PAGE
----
This year I have been lucky enough to MC on the Skateboarding for Hope, presented by Vans, around South Africa. The tour, which is operated by the Kimberley Diamond Cup, holds events around the country with clinics and free equipment for underprivileged areas and street skate competitions for SA skaters. Having attended all the major events in Cape Town, Durban and Johannesburg, the major revelation for me has been that Skateboarding is truly the most inclusive sport in our country. Our skateboarders come from all cultures, races and urban demographics with probably the right ratios to make even our Governments stern demand for race quotas in sport a reality. The best part though is not one of those skaters cares about race or culture in their fellow skaters. The SA Skate crew roll together as a unified group of athletes who are all friends and are all in the sport because they are passionate about skateboarding. The rest of SA could take a big lesson from these perceived rebels of society. While the skaters are competing against one another, and believe me the competition is fierce, there is nothing but support and positivity amongst the crew outside of heats. When a skater, in a heat lands a big trick, the whole event lights up and the most noise and support is coming from their fellow skaters.
Moving forward it would be incredible to see more Brands and local Governments in South Africa and Africa getting involved, following the lead set by the Northern Cape and the brands already involved such as Vans and Red Bull. Skateboarding requires a board and a pair of shoes, equipment that is also a mode of transport and the start of a dedicated sport lifestyle. It is an incredible diversion from common dangers in poor areas such as gangsterism and drugs. An old misconception is that skateboarders are rebels and into drugs, but many of the new breed of skater are profesional athletes with their eye on the prize of an international career. These are the skaters inspiring the next generation. South Africa desperately needs more parks and skateboarding areas dedicated to the kids. This becomes apparent all over the country when kids sign up to skate the competitions, not because they want to compete, but because it is the opportunity to ride a proper, world class skate park, which is setup by Old School Productions for every event. If every city council in SA committed to building just one major plaza in a central location for the cities population, I can guarantee they would notice a difference within a few short months in the local communities. Kids are drawn to skating, it is accessible and the costs are not not astronomical. Those same plazas would attract sponsored events and help fast track our own skateboarders to where they could compete overseas and earn a salary from the sport.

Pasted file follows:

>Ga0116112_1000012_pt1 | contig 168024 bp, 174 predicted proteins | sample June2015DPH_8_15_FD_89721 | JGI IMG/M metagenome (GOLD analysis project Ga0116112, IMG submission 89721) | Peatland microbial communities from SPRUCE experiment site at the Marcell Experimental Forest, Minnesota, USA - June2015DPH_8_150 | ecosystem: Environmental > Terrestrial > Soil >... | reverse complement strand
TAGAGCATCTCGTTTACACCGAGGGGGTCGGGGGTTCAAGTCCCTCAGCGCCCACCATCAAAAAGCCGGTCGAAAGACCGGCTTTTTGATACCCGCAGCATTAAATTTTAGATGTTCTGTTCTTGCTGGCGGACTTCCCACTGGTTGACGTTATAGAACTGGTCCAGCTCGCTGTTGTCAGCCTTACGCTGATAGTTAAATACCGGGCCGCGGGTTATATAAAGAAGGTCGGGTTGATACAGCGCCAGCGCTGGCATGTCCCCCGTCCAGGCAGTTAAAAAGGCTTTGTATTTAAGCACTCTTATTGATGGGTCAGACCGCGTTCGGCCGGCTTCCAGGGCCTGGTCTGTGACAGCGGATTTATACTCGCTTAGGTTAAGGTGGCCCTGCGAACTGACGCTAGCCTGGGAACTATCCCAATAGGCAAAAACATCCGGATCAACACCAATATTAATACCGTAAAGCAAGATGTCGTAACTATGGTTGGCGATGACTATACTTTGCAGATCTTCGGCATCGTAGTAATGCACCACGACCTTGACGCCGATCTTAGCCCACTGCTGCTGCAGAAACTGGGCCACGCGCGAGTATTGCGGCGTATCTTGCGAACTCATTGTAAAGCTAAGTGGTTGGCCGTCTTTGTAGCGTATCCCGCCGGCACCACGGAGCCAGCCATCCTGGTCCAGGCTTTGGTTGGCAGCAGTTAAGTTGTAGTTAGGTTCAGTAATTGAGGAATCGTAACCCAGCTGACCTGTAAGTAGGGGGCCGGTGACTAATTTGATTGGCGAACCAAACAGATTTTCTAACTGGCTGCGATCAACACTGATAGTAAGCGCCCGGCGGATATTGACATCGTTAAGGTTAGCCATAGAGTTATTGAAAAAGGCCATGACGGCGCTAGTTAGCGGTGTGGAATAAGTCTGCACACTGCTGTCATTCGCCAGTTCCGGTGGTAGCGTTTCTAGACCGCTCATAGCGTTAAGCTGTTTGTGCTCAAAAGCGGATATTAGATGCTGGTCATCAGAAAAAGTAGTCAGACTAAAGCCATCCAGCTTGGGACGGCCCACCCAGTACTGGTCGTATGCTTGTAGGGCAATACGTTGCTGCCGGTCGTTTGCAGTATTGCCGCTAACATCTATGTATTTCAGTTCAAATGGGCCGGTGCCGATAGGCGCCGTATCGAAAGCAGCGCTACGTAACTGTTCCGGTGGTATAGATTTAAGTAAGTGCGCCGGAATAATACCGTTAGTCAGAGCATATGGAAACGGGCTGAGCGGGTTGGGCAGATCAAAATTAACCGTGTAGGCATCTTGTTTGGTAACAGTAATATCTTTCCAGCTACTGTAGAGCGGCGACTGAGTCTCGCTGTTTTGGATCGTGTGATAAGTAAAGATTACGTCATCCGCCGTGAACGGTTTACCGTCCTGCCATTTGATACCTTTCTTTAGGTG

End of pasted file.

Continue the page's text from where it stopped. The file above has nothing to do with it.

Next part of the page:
All in all, skateboarding in SA is growing fast and with the world’s richest skateboarding event coming to Kimberley once again from the 7-11 October, along with the World’s best skateboarders, you can expect that growth to continue.
If you would like to get involved in skateboarding go check out the KDC website or contact me – http://www.kimberleydiamondcup.com/